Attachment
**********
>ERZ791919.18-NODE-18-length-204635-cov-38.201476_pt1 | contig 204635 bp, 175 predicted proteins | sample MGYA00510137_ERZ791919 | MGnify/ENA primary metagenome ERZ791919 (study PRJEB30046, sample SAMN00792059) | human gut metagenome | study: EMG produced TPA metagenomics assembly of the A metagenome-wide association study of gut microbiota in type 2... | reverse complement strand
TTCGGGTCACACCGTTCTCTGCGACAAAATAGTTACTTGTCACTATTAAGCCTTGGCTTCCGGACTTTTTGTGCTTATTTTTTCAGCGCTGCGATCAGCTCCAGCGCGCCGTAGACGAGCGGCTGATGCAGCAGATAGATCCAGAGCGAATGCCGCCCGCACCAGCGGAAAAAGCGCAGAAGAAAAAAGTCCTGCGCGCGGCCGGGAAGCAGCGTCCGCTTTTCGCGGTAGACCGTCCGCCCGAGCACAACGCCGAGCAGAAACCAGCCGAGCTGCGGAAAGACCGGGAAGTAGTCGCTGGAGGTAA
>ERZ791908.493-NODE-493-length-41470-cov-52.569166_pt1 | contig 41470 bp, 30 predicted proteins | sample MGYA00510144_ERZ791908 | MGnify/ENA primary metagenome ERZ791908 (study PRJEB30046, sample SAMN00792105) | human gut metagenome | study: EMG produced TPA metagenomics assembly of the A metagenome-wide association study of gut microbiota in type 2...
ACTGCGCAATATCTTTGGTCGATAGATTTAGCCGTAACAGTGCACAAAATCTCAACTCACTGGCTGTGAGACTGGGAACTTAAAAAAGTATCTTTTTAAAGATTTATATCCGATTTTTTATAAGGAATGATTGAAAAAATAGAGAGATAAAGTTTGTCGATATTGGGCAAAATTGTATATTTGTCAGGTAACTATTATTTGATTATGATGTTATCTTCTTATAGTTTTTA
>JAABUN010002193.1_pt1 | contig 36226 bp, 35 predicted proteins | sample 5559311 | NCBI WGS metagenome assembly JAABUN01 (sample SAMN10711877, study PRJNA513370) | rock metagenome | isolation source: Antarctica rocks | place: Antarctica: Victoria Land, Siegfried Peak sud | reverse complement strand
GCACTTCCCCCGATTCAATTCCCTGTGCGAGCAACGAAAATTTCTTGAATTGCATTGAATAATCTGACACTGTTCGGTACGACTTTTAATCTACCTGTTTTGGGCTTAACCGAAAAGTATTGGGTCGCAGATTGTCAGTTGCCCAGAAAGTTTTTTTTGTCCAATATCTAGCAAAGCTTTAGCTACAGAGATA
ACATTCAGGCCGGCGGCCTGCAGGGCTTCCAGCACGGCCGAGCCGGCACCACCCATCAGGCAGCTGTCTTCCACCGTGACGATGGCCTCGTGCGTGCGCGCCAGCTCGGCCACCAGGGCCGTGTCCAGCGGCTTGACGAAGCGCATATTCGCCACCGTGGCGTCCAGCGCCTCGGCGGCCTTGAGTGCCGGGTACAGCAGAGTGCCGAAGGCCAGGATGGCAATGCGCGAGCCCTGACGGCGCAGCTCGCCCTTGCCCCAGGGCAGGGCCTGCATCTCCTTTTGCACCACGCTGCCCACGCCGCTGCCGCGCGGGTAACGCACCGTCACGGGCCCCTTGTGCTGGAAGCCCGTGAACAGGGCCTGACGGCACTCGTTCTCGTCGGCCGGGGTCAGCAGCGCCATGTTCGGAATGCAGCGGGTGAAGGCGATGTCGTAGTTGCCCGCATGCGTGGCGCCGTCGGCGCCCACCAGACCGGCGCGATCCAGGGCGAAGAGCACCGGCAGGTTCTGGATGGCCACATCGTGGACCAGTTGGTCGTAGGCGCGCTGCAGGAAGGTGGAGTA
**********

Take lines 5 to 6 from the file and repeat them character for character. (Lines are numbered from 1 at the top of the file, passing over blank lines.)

>JAABUN010002193.1_pt1 | contig 36226 bp, 35 predicted proteins | sample 5559311 | NCBI WGS metagenome assembly JAABUN01 (sample SAMN10711877, study PRJNA513370) | rock metagenome | isolation source: Antarctica rocks | place: Antarctica: Victoria Land, Siegfried Peak sud | reverse complement strand
GCACTTCCCCCGATTCAATTCCCTGTGCGAGCAACGAAAATTTCTTGAATTGCATTGAATAATCTGACACTGTTCGGTACGACTTTTAATCTACCTGTTTTGGGCTTAACCGAAAAGTATTGGGTCGCAGATTGTCAGTTGCCCAGAAAGTTTTTTTTGTCCAATATCTAGCAAAGCTTTAGCTACAGAGATA